In the same way as a jungle harbours several species of birds and mammals, the stellar (or almost stellar) zoo also offers a variety of objects with different sizes, masses, temperatures, ages, and other physical properties. On the one hand, there are huge massive stars that easily overshadow one as the Sun. On the other, there are less graceful, but still very interesting inhabitants: small low-mass stars or objects that come out of the stellar classification. These last objects are called “brown dwarfs”.

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9780199554355_450

From Galileo to Rosetta

For some people, recent images of the Rosetta space program have been slightly disappointing. We expected to see the nucleus of the Churyumov-Gerasimenko comet as a brilliantly shining body. Instead, images from Rosetta are as black as a lump of coal. Galileo Galilei would be among those not to share this sense of disappointment.

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Monthly Notices of Royal Astronomical Society journal

Did dark matter kill the dinosaurs?

In 1980, Walter Alvarez and his group at the University of California, Berkeley, discovered a thin layer of clay in the geologic record, which contained an anomalous amount of the rare element iridium. They proposed that the iridium-rich layer was evidence of a massive comet hitting the Earth 66 million years ago, at the time of the extinction of the dinosaurs. The Alvarez group suggested that the global iridium-rich layer formed as fallout from an intense dust cloud raised by the impact event.

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9780199682690_450

Six things you didn’t know about light

Light occupies a central place in our understanding of the world both as a means by which we locate ourselves in nature and as a thing that inspires our imagination. Light is what enables us to see things, and thus to navigate our surroundings. It is also a primary means by which we learn about the world – light beams carry information about the constituents of the universe, from distant stars and galaxies to the cells in our bodies to individual atoms and molecules.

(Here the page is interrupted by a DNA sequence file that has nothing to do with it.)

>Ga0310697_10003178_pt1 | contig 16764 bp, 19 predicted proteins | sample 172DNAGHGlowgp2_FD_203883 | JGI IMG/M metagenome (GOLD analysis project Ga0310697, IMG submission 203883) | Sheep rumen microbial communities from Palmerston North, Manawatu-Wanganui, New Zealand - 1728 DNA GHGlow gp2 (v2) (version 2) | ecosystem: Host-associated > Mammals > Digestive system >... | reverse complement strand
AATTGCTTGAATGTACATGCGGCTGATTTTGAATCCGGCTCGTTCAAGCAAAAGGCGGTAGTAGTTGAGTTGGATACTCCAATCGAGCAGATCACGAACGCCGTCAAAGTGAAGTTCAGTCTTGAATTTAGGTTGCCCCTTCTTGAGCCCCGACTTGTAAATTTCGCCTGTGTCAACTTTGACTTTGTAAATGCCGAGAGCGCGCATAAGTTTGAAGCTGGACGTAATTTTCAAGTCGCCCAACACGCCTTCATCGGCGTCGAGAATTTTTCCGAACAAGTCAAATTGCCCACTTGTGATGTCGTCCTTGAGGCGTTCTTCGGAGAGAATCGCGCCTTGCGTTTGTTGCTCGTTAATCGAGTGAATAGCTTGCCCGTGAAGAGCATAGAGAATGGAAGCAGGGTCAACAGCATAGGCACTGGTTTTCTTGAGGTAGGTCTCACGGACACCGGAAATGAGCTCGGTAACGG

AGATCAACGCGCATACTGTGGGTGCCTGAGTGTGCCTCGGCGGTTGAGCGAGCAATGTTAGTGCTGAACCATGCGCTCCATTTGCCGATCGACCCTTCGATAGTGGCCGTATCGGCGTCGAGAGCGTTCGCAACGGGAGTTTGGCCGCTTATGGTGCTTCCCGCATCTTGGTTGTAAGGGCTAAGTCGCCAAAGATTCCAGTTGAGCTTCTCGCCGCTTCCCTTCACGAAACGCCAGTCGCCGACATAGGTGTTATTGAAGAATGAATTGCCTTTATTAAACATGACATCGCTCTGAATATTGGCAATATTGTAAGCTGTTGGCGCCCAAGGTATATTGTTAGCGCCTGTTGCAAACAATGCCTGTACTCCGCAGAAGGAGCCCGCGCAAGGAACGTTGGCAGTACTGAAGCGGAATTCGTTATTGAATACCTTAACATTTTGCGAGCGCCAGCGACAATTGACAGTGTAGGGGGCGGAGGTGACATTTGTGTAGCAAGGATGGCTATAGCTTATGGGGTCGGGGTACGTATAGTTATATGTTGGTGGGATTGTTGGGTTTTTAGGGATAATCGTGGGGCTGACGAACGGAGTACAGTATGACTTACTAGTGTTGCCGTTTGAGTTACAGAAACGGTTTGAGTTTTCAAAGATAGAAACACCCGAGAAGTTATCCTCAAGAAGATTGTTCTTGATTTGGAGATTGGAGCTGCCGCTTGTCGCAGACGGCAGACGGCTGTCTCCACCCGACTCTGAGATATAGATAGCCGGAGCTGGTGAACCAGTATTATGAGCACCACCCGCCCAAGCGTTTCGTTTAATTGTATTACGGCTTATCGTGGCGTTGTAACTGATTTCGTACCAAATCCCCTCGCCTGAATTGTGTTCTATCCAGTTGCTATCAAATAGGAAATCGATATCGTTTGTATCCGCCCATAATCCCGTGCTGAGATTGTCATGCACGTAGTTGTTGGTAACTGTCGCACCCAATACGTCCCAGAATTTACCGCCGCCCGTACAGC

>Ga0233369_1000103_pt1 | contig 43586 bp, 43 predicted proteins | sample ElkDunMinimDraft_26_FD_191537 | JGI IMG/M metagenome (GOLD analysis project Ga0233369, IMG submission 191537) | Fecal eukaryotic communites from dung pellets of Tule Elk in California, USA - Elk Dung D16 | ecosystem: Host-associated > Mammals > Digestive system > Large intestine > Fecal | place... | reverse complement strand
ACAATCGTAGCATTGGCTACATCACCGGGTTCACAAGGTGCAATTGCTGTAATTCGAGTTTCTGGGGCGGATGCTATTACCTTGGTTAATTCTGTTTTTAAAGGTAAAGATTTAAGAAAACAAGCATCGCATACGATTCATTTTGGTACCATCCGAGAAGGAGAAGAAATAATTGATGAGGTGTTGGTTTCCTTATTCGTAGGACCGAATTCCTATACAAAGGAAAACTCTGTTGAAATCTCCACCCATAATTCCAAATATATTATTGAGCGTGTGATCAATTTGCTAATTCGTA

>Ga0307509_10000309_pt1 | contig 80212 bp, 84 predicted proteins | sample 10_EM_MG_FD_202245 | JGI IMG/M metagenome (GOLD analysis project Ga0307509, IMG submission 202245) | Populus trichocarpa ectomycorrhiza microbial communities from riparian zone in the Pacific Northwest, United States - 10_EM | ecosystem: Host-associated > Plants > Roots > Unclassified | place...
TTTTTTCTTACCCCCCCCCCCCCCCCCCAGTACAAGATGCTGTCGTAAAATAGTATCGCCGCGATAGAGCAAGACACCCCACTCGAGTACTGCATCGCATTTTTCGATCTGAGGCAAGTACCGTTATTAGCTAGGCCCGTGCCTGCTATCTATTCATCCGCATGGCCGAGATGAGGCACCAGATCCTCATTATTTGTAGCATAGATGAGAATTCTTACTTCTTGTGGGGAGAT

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9780199922307

What’s the difference between artisanal and mass-produced cheese?

American consumers have increased their purchases of artisanal foods in recent years. Grant McCracken, an anthropologist who reports on American culture and business, identifies ten concepts that the artisanal movement is composed of and driven by. These include preferences for things that are handmade, on the human scale, relatively raw and untransformed, unbranded, personalized […]

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Behnia_Fundamentals of Thermoelectricity

And unquiet flows the entropy

The business of condensed-matter physics is to explain why the world appears as it does to our naked eyes. This is a field lacking the glamour of high-energy physics or the poetry of astrophysics. The general public is quick to forget that smartphones owe much to the manipulation of electron herds in the Silicon Forest and the quantum theory of solids.

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9780195391312

A new philosophy of science

One of the central concepts in chemistry consists in the electronic configuration of atoms. This is equally true of chemical education as it is in professional chemistry and research. If one knows how the electrons in an atom are arranged, especially in the outermost shells, one immediately understands many properties of an atom…

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9780199383344

How false discoveries in chemistry led to progress in science

In the popular imagination, science proceeds with great leaps of discovery — new planets, new cures, new elements. In reality, though, science is a long, grueling process of trial and error, in which tantalizing false discoveries constantly arise and vanish on further examination. These failures can teach us as much — or more — than its successes.